My name is Daniel Shockley, retired U.S. Navy, Operation Desert Storm; Operation Enduring Freedom and Operation Iraqi Freedom veteran.

I am a colon cancer survivor, have a rare gene mutation and an ostomy. At the age of 51, I received a life-changing diagnosis after having my first and only colonoscopy: I was diagnosed with Attenuated Familial Adenomatous Polyposis, or AFAP. AFAP is a subtype of a condition known as familial adenomatous polyposis (FAP), which causes an increased number of colon polyps and therefore an increased risk of colon cancer in the people who have it. I’ll explain how I used my life-altering experience with AFAP and military background to reach out to the AFAP and colon cancer communities to increase awareness of hereditary cancers.

It was in May 2012, at the age of 51, when I first learned of AFAP after my first and only colonoscopy. As a retired member of the U.S. Navy, the procedure was conducted by of the GI Clinic, Veteran Affairs Spark M. Matsunaga Medical Center (VAMC), Hawaii. The outcome revealed a large mass in my colon and 100 polyps embedded throughout my colon, rectum and anus. Based on these findings I was immediately referred to the Tripler Army Medical Center (TAMC), Hawaii for a consultation with their Certified Genetic Counselor, in which DNA testing was conducted. The DNA results revealed I had the gene mutation, Adenomatous Polyposis Coli (APC), confirming the diagnosis of AFAP which is estimated to affect <0.03% of the global population.

I had numerous follow-ups with my colorectal surgeon along with my genetic counselor and was encouraged to read about AFAP to better familiarize myself with this condition. It was during these visits I was informed if the large mass and polyps are left unattended there is a 100% chance of them developing into colon cancer. It was determined, based on the best practices of medicine, that I would need total-proctocolectomy with ileostomy surgery. This type of surgery removes the entire colon, rectum and anus. Leading up to my surgery I was conducting my own research on AFAP, the surgical procedure and life after surgery as an ostomate.

The surgery was successfully conducted at TAMC, July 2012. As a result, I have an ostomy pouching system, a prosthetic medical device that provides a means for the collection of waste. I embraced being diagnosed with AFAP from the beginning and have undergone what is considered to be a lifesaving and life changing surgery. My mindset from the onset can be best described as: I tend not to think about things I am unable to control especially medical issues I am unable to control. What I can control is my positive attitude and after five decades on God’s green earth it has brought me this far. Why change now? Therefore, I keep the faith, remain positive and overcome adversity each step of the way.

Here’s how my experience in the military helped me deal with my diagnosis and treatment. During my 22-year Navy career I learned that mental and physical strength are important attributes to possess, especially in the face of personal or professional adversity. Maintaining a positive attitude while committed to the mission is instrumental in achieving success. This was evident during my numerous deployments to the Persian Gulf in direct support of Operation Desert Storm; Operation Enduring Freedom and Operation Iraqi Freedom.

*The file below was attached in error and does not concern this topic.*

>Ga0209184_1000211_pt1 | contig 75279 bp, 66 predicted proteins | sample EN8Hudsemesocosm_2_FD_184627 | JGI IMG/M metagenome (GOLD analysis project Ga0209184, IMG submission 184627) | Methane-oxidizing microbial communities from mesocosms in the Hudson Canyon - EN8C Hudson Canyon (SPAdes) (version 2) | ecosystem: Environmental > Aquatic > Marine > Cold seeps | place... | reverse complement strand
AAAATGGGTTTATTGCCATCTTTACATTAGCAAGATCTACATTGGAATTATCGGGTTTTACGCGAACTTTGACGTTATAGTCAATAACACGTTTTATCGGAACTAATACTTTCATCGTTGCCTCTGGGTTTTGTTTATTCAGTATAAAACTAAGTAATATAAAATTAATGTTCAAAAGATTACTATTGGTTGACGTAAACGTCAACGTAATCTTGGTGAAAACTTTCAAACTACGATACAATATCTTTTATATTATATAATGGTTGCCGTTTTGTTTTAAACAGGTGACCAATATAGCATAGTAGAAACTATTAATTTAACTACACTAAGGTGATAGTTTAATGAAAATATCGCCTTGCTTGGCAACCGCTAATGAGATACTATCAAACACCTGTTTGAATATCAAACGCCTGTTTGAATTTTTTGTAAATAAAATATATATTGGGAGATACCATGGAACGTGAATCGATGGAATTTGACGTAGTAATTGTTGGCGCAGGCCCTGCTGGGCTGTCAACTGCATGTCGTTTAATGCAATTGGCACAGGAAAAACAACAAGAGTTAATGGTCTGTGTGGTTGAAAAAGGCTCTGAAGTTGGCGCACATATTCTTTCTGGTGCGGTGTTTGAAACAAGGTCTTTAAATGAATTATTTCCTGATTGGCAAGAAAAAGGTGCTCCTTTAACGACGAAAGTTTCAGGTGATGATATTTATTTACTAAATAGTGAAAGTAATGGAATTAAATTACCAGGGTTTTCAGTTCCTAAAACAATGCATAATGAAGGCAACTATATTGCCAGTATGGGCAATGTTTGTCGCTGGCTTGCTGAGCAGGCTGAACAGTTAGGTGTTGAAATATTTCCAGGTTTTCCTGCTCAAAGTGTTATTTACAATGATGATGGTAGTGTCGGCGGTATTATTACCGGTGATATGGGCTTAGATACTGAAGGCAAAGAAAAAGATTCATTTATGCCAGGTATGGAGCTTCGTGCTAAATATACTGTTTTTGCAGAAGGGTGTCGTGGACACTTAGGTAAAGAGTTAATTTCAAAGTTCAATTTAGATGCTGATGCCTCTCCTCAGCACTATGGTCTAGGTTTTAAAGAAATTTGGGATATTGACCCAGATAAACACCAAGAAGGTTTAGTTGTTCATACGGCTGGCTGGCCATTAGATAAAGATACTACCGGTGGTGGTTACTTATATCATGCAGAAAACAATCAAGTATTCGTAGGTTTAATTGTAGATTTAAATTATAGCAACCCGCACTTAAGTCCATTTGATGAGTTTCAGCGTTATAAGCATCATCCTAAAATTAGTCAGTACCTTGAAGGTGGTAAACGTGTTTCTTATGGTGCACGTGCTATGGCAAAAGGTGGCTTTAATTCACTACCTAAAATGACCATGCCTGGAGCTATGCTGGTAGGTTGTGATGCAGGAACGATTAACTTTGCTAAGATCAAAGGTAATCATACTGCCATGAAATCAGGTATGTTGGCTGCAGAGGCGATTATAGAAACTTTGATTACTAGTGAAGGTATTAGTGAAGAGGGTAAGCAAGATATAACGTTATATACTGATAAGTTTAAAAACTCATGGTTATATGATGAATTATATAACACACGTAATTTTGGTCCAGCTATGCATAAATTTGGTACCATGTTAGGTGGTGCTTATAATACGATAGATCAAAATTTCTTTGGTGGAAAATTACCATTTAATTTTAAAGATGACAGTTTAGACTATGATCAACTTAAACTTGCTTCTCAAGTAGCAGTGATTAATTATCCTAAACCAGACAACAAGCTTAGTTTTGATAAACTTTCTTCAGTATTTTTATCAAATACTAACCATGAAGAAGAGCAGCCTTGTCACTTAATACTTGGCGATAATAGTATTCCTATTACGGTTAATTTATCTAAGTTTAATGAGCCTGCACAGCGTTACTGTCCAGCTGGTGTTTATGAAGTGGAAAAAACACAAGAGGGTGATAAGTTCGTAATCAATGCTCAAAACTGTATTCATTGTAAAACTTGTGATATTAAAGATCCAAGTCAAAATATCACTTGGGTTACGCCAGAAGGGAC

Preparation is significant in achieving mission readiness, utilizing the vast array of resources enhanced the opportunity for achieving success. While faced with many challenges, both professionally and physically, I maintained a positive attitude and utilized numerous resources that allowed me the opportunity for a better understanding of the situation. To me, challenges are opportunities and being prepared along with retaining a positive outlook are a key. It is also important to minimize any distractions that could have an impact on the outcome of the mission or challenge.

I am a firm believer that my faith and being able to plan for the worst and hope for the best allow me the opportunity for a success story. Since my diagnosis and surgery my life is in “pay it forward” mode. I’m sharing my journey as a source of inspiration and encouragement and importance of early detection.

Here is one thing everyone should take away from my experience. Worrying did not cause my condition. Therefore, worrying will not make it go away. Adapt, Improvise and Overcome as I was equipped to do in the military. Furthermore, here’s something I’d like to share.

I read about a sermon G. Lee Avery made in 1958 pertaining to attitude: “The medical profession is filled w/stress and adversity – especially w/the current healthcare crisis. One doctor, though, found a way to handle some of the occupational hazards that accompany the medical community. When asked how he could carry a smile in the midst of so much suffering and disease, he replied ‘I always look upon disease from the curative standpoint.’ Christian’s gain, and maintain, higher levels of effectiveness when they view themselves as carriers of the cure – Jesus Christ. It is easier to look around and curse the darkness, but it is far more helpful to light a candle and become curative.”

In closing, sharing how my positive attitude, strong faith, ability to adapt to life as an ostomate and share my journey as a source of inspiration and encouragement is important to me. I’m also devoted to being a live case presentation and sharing the importance of early detection and how it saved my life. My mantra is: Always forge ahead with a purpose!